This does raise a question.  Why do we serve homeless people?  Because Jesus is Lord, lord of the church and lord of the world.  Because Jesus loves homeless people and he loves us.  Because Jesus died on the cross for homeless people and all people.  Because human beings are created in God’s image and that includes homeless people.

Jesus expects us as His followers to obey his teachings.  We are obeying Jesus when we follow His command to love thy neighbor.  In Matthew 25, Jesus says: “I was hungry, and you fed me, naked and you clothed me, thirsty and you gave me drink, a stranger and you welcomed me, sick and you took care of me; just as you did it to the least of these who are members of my family, you did it to me.  Come you that are blessed by my Father, inherit the kingdom prepared for you.”    Helping the poor is part of the church’s mission.

Peacemaking comes in all forms.  An article in USA today said: “It’s faith based organizations that provide the most help to local communities in the immediate aftermath of natural disasters like Harvey and Erma.  Faith based organizations around the world work with FEMA officials to deliver the best response to the most people.”  FEMA is the Federal Emergency Management Agency arm of the government.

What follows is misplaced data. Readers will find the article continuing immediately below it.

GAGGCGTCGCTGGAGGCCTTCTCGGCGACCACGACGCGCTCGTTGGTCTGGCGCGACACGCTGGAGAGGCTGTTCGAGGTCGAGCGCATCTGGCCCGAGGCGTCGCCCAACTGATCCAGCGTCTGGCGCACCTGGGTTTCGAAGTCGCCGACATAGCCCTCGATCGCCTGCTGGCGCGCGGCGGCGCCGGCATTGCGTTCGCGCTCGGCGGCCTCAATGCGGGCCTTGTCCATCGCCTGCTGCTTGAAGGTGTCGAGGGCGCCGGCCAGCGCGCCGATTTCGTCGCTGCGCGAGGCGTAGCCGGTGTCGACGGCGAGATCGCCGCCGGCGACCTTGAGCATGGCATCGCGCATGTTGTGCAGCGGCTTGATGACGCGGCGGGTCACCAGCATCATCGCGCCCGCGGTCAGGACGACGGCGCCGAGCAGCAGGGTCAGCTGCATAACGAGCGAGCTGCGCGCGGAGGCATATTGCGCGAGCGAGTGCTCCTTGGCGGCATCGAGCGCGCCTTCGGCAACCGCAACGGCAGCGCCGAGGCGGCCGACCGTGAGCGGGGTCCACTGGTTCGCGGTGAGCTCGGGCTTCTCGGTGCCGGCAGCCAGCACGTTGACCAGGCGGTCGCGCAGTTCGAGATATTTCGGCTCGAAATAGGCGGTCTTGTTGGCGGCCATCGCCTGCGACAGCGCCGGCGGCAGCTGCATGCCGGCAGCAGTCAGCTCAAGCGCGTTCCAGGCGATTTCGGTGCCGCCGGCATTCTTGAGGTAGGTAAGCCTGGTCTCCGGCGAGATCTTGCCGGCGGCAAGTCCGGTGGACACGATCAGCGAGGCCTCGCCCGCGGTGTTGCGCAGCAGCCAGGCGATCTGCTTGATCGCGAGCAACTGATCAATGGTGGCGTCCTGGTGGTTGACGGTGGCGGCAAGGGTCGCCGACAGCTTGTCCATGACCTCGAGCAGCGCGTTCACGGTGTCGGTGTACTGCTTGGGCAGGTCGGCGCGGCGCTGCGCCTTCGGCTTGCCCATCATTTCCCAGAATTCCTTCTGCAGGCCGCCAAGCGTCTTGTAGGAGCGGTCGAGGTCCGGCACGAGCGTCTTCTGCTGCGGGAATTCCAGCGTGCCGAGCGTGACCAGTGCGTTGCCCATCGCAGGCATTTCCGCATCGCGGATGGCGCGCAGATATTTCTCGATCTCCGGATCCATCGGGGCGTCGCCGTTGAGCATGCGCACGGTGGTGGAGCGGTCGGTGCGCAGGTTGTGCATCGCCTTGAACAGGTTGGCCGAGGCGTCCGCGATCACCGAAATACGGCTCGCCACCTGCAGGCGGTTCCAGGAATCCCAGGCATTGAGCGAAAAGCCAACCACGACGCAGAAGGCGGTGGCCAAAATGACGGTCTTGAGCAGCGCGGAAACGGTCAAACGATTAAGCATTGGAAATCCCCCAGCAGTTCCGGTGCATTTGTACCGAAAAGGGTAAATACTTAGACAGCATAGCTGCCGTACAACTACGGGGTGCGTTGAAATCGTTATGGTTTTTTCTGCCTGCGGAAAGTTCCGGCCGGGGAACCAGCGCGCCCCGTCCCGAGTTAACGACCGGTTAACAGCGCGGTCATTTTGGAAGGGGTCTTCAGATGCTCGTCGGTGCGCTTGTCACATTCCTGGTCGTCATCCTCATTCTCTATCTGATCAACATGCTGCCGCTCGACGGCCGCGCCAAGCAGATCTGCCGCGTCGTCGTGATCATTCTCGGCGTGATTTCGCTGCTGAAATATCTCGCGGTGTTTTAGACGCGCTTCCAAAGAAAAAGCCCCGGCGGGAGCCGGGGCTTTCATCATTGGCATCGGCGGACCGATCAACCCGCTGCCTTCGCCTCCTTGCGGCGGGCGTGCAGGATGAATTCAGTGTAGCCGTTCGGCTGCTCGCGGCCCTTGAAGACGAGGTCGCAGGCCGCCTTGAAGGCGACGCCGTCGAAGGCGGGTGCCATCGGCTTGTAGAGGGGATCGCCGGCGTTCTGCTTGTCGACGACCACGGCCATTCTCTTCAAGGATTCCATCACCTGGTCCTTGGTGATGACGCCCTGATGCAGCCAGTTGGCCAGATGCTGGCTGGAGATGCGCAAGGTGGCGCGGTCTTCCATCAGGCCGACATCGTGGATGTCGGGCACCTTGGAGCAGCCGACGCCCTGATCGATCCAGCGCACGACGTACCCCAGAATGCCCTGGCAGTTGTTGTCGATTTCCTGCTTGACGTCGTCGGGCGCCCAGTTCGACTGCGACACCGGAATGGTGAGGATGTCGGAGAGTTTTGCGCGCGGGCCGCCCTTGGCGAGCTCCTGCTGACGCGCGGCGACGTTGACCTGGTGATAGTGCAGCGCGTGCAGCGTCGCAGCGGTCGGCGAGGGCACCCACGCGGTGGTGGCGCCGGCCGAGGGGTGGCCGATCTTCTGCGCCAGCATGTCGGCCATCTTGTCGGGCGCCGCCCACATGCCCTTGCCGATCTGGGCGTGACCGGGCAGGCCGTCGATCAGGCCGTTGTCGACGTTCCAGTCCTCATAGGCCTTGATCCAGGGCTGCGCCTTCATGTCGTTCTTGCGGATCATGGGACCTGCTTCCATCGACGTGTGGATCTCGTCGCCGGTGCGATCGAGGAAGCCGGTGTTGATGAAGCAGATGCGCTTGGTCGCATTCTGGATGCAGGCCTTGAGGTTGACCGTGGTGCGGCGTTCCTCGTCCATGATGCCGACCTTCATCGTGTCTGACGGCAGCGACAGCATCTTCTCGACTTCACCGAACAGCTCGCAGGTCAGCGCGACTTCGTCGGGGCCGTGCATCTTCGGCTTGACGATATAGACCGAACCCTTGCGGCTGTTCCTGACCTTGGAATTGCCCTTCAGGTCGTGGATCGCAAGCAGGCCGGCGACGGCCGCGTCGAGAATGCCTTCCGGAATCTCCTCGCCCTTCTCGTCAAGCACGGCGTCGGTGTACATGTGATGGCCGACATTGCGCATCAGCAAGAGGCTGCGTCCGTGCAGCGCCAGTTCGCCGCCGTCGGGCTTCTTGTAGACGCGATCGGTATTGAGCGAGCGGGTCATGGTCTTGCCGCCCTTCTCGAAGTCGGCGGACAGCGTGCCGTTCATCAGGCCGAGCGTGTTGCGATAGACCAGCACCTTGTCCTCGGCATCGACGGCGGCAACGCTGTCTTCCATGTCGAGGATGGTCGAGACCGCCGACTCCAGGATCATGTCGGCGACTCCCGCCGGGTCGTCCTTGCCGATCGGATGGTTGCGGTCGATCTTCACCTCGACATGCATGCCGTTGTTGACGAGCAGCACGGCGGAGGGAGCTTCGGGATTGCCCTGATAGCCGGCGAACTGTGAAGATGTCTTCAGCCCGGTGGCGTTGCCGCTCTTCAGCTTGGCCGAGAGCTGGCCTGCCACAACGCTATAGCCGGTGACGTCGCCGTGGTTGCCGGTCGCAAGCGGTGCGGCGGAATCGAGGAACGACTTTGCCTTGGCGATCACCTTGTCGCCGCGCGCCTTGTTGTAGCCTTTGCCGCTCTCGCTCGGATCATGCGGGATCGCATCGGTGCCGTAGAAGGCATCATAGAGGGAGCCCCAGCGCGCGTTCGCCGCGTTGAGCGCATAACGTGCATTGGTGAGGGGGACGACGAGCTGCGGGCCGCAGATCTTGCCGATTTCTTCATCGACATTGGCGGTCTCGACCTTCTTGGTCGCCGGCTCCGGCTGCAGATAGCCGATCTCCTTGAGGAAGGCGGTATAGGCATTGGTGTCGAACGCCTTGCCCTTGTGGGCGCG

At its core, the Gospel is a story about peacemaking.  God sent His Son Jesus into the world to make peace with humanity, to save humanity, to bring humanity back into a relationship with God the creator.  The church continues to engage in God's holy work of peacemaking: to bring sinners, unbelievers, men and women, all races and ethnic groups, rich and poor, slave and free, under the Lordship of Jesus Christ.    That as we read in the letter of Philippians: “Every knee should bow and every tongue confess that Jesus is Lord.

Making peace doesn't mean peace at any price.  Peacemaking doesn't mean making everybody happy because everyone gets what they want.  It doesn't mean allowing unjust or evil behavior to continue in order to keep the peace.  Peacemaking and justice go hand in hand. That of course is one reason as to why peacemaking is so difficult.  It means speaking out for what is right, and acting to correct injustice and oppression, rather than being silent or looking the other way.  It means holding true to Christian principles.  Peace and justice, justice and peace are bound together in the business of peacemaking.